Test and Measurement: Keysight buys digital automation company Eggplant

Keysight Technologies has acquired digital automation company Eggplant from The Carlyle Group for $330 million.

Keysight described Eggplant as a “software test automation platform provider that uses artificial intelligence (AI) and analytics to automate test creation and test execution” and said that the company’s Digital Automation Intelligence platform “can test any technology on any device, operating system or browser at any layer, from the user interface (UI) to application programming interfaces (APIs) to the database.” Keysight said that the acquisition will “create an innovative force in the automated software test market across the physical and protocol layers and into the application layers. The acquisition enables bi-directional leverage of measurement technologies between both companies, resulting in increased solution differentiation in the expanded offering.”

Keysight President and CEO Ron Nersesian said in a statement that  Keysight is “excited to add Eggplant’s test capabilities for the software application layer, aligning with our strategy to grow our first-to-market software-centric solutions.”

Keysight said that Eggplant had 2019 revenue of US $38 million. Eggplant CEO John Bates will join Keysight’s leadership team, reporting to Soon Chai Gooi, president of Keysight’s Electronic Industrial Solutions Group.

In other test news:

UL is opening up a new electromagnetic compatibility facility for testing large-scale equipment and construction machinery in Ise City in Mie Prefecture, Japan, on July 1. The Large Mobility Lab will “support key transformative mobility trends of connectivity, autonomy, sharing and electrification,” UL said. The facility will have one of Japan’s largest anechoic test chambers, which UL will be capable of testing equipment and vehicles including “forklifts, cranes, buses, trucks, trains, large agricultural machinery and small airplanes.” About 50% of the construction machinery manufactured in Japan is exported, UL noted, and new standards governing that equipment are being created in various countries, which sometimes include EMC testing requirements to ensure safe operation. “In equipment that contains multiple electronic devices, electromagnetic noise that emits from each device has the potential to cause interference with each other, risking serious accidents. EMC testing plays an important role in the prevention of such accidents,” UL said.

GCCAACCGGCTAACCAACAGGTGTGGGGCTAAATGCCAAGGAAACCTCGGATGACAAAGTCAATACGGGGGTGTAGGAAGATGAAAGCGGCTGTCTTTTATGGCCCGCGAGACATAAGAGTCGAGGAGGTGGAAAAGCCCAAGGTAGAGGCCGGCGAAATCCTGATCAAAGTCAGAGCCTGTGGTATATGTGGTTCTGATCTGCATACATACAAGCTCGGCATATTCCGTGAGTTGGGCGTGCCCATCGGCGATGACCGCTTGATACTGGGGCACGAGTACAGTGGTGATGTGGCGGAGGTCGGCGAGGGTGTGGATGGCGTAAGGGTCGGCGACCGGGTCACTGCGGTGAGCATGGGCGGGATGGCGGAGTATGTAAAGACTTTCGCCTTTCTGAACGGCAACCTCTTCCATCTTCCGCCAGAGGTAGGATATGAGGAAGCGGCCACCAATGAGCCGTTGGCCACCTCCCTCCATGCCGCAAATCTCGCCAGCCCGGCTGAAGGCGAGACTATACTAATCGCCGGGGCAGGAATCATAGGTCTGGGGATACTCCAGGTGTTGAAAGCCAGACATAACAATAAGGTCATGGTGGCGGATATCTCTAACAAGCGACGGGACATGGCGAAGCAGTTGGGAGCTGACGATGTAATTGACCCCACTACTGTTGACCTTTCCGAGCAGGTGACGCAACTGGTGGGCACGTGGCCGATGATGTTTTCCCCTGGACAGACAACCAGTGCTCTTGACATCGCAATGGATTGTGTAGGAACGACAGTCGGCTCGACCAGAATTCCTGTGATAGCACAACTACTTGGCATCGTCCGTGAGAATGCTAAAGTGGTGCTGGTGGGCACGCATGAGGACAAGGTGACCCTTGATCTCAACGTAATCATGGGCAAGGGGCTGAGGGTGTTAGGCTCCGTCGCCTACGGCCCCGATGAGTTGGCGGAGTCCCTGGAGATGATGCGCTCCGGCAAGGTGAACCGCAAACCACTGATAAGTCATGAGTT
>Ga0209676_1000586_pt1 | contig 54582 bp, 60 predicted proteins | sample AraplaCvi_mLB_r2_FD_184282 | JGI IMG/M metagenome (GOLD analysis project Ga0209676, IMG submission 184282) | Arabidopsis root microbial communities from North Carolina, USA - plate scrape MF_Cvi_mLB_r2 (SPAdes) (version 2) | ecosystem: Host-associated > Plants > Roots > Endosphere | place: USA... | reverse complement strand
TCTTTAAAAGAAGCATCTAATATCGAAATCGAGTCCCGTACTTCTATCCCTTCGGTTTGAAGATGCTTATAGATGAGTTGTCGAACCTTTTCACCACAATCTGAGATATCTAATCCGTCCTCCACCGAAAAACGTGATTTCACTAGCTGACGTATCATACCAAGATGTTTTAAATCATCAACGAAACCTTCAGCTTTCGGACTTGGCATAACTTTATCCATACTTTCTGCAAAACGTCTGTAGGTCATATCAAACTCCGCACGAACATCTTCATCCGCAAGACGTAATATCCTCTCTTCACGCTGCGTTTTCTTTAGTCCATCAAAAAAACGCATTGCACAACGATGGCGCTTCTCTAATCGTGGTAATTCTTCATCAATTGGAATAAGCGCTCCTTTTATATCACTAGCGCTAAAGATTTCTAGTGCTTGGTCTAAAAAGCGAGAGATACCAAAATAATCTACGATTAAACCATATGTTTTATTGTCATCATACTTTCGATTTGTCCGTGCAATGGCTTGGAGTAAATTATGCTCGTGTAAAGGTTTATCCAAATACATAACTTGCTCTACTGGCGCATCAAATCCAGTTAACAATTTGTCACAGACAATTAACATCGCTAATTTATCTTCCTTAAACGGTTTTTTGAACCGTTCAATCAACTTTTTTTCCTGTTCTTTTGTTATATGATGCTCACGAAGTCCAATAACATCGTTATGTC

Viavi Solutions recently added 3D geolocation capabilities to its assurance portfolio. The GEOperformance 5G and Coverage Assurance 5G solutions are part of Viavi’s Nitro Mobile assurance suite. Viavi said that GEOperformance 5G actually gives 2G/3G/4G measurements along with 5G, and it “allows engineers to view tables and maps showing radio frequency [key performance indicators” such as signal strength and interference, based on actual geolocated measurements. These maps and tables can be analyzed and filtered to identify problem areas such as areas of high drop call rates.” The solution also has an automated problem detection function that will guide engineers to areas of networks that don’t meet KPI thresholds. The Coverage Assurance 5G offering, meanwhile, provides what Viavi describes as a “3D subscriber-centric view of 5G quality of experience, combined with automated workflows designed to improve the subscriber experience” and it also “details how services and applications are experiencing the 5G network.”

Anritsu has expanded its portfolio of 1.0 mm high-frequency components that operate up to 110 GHz.

Keysight has enhanced its performance network analyzers with a proprietary low-spurious direct digital synthesis (DDS) source, the company said enables measurements to be made with less phase noise interference.

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